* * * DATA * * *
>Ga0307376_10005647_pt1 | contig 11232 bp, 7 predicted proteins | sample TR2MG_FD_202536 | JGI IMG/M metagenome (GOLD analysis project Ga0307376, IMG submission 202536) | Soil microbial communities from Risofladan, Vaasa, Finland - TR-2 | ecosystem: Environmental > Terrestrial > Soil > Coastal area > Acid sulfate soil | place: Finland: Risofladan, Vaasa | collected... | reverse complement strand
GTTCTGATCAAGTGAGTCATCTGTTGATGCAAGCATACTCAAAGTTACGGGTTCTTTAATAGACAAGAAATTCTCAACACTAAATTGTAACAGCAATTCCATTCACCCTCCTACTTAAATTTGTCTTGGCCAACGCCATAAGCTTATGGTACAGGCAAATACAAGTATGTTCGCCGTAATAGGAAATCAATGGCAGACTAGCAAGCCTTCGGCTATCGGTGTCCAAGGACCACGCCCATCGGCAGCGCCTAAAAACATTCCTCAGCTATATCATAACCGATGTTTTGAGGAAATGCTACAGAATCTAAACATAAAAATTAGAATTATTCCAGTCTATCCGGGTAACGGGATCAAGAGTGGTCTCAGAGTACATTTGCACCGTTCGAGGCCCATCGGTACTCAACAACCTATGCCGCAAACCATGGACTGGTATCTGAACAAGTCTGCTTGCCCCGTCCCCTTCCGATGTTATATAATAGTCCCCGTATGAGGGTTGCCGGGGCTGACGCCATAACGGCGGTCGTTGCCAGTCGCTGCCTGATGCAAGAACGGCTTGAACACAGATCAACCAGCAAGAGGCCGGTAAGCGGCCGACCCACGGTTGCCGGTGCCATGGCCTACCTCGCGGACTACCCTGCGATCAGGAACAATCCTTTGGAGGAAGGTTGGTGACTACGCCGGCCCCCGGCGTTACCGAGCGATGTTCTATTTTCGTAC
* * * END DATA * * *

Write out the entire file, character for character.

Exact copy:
>Ga0307376_10005647_pt1 | contig 11232 bp, 7 predicted proteins | sample TR2MG_FD_202536 | JGI IMG/M metagenome (GOLD analysis project Ga0307376, IMG submission 202536) | Soil microbial communities from Risofladan, Vaasa, Finland - TR-2 | ecosystem: Environmental > Terrestrial > Soil > Coastal area > Acid sulfate soil | place: Finland: Risofladan, Vaasa | collected... | reverse complement strand
GTTCTGATCAAGTGAGTCATCTGTTGATGCAAGCATACTCAAAGTTACGGGTTCTTTAATAGACAAGAAATTCTCAACACTAAATTGTAACAGCAATTCCATTCACCCTCCTACTTAAATTTGTCTTGGCCAACGCCATAAGCTTATGGTACAGGCAAATACAAGTATGTTCGCCGTAATAGGAAATCAATGGCAGACTAGCAAGCCTTCGGCTATCGGTGTCCAAGGACCACGCCCATCGGCAGCGCCTAAAAACATTCCTCAGCTATATCATAACCGATGTTTTGAGGAAATGCTACAGAATCTAAACATAAAAATTAGAATTATTCCAGTCTATCCGGGTAACGGGATCAAGAGTGGTCTCAGAGTACATTTGCACCGTTCGAGGCCCATCGGTACTCAACAACCTATGCCGCAAACCATGGACTGGTATCTGAACAAGTCTGCTTGCCCCGTCCCCTTCCGATGTTATATAATAGTCCCCGTATGAGGGTTGCCGGGGCTGACGCCATAACGGCGGTCGTTGCCAGTCGCTGCCTGATGCAAGAACGGCTTGAACACAGATCAACCAGCAAGAGGCCGGTAAGCGGCCGACCCACGGTTGCCGGTGCCATGGCCTACCTCGCGGACTACCCTGCGATCAGGAACAATCCTTTGGAGGAAGGTTGGTGACTACGCCGGCCCCCGGCGTTACCGAGCGATGTTCTATTTTCGTAC